Home ClevelandClinic.org Cleaning with Indoor Allergies in Mind (Video)

Cleaning with Indoor Allergies in Mind (Video)

Many of us are cleaning more often to keep coronavirus at bay.

But before busting out that bucket and mop, be sure you’re not aggravating indoor allergies,  Erica Foreman Has More:

Alice Hoyt, MD, of Cleveland Clinic said we can avoid misery by planning ahead.

“Try to identify areas that are going to be potential allergy-challenges for you,” said Dr. Hoyt. “Take an antihistamine, use your nasal steroid spray before you start your cleaning, to try to have that on board to help you not have symptoms.”

When cleaning tight spaces, such as a bathroom, make sure the area has good ventilation, or at least run a fan.

Open the windows or wear a mask while tackling heavy duty jobs.

And keep an eye out for mold or mildew in basement.

“If you’re in a basement and you see mildew, you really want to try to get the area as dry as possible,” said Dr. Hoyt. “You never want to have carpet on concrete – that can set up for mold.”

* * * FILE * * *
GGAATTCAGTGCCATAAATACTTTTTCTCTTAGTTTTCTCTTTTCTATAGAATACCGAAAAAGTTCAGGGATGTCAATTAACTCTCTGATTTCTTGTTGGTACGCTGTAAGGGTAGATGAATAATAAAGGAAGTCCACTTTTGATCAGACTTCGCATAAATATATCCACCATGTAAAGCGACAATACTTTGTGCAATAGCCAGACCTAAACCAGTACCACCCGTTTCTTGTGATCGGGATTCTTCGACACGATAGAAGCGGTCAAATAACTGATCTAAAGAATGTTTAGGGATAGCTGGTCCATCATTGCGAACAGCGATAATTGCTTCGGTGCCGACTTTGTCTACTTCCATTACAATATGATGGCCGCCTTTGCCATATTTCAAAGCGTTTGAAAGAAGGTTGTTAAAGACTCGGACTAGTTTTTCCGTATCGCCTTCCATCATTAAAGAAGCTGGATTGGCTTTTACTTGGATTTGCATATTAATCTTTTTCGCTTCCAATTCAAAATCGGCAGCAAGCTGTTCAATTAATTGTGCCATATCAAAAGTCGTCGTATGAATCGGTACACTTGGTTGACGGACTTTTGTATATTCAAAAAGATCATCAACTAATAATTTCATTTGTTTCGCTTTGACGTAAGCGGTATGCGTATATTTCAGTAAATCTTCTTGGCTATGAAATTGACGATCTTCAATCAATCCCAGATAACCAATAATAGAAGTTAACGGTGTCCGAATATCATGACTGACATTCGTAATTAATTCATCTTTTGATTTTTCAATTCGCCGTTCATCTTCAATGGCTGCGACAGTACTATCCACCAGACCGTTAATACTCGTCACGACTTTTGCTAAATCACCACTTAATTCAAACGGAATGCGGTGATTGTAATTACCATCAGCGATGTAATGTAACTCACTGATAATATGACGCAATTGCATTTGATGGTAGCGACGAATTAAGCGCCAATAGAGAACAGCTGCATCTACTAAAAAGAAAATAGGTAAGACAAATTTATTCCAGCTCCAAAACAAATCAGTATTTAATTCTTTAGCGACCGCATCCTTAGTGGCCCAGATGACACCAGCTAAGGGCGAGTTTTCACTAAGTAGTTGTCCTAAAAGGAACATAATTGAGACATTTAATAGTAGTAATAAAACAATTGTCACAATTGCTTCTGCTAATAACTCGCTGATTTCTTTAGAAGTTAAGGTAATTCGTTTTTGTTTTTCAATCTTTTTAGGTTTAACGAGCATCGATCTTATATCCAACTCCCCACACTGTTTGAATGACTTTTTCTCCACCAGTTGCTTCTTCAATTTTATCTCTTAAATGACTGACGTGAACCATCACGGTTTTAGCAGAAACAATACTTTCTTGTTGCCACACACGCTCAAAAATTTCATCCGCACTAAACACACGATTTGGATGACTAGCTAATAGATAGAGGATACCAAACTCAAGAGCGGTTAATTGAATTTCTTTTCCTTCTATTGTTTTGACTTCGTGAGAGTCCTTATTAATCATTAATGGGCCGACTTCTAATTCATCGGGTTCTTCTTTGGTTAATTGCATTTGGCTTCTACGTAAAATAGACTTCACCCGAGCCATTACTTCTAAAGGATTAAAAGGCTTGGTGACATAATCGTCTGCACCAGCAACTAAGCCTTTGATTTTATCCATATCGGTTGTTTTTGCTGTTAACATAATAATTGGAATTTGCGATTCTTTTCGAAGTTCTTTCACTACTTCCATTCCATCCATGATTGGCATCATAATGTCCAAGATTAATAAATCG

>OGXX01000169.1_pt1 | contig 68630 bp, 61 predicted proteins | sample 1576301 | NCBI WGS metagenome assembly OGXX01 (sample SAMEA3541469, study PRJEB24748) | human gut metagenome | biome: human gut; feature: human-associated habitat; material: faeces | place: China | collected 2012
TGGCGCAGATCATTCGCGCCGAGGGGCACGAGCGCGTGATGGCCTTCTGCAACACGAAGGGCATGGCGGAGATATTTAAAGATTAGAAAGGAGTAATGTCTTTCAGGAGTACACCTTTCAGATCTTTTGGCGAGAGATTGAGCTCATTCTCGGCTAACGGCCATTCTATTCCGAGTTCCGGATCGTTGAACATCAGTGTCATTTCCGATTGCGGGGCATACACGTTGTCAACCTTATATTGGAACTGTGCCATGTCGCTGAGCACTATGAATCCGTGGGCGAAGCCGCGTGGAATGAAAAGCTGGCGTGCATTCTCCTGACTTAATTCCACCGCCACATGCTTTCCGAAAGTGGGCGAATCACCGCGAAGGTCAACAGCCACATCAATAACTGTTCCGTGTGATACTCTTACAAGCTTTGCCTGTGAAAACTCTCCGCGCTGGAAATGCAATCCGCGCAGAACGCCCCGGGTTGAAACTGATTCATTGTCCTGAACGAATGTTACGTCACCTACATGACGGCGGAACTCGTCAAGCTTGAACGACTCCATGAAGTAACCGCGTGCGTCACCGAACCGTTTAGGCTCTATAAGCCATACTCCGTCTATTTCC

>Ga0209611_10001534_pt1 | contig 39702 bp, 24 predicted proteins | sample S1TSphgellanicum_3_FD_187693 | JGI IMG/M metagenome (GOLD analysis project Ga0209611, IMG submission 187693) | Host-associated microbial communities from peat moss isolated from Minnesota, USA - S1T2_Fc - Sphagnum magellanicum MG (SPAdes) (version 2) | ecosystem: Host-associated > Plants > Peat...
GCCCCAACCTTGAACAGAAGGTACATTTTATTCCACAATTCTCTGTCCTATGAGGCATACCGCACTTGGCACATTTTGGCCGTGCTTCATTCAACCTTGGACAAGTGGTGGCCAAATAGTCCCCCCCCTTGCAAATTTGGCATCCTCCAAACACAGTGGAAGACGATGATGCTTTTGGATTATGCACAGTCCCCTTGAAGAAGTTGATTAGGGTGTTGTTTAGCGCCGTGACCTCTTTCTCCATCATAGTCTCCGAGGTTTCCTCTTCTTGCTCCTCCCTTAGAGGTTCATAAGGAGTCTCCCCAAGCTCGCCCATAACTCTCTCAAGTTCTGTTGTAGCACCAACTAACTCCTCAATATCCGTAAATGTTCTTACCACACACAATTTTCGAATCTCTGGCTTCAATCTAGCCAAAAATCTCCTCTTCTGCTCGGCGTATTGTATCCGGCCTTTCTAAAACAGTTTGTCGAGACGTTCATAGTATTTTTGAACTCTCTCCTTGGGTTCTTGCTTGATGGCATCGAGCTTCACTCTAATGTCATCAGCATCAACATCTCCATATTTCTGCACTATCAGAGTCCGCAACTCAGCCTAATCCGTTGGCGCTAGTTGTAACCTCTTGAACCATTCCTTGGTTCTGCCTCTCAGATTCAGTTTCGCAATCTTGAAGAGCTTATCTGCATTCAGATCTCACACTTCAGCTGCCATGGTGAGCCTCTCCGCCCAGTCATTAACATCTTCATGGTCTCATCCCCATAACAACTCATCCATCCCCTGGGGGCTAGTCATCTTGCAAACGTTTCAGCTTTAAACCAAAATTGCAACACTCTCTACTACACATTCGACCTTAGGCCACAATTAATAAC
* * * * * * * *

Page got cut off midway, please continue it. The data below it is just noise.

Bothersome allergens – like dust mites and pet dander – are common in bedrooms.

One of the best ways to keep them at bay is to cover pillows and mattresses with dust mite covers.

And while you should always wash your sheets weekly, in hot water, dust mite covers should actually be washed about every three months.

“A dust mite cover is a physical barrier between your face and breathing in these dust mite particles,” said Dr. Hoyt. “You don’t want to wash the dust mite covers every week, like your sheets, because the more we wash, the looser the thread becomes, and the more likely it is for dust mite particles to be able to come in and go into your nose when you breathe at night.”

Dr. Hoyt also reminds us that our furry friends are likely tracking outdoor allergens inside, which can cause misery.

She recommends giving pets regular baths, and keeping them out of the bedroom.

Cleveland Clinic, posted on SouthFloridaReporter.com, Aug. 11, 2020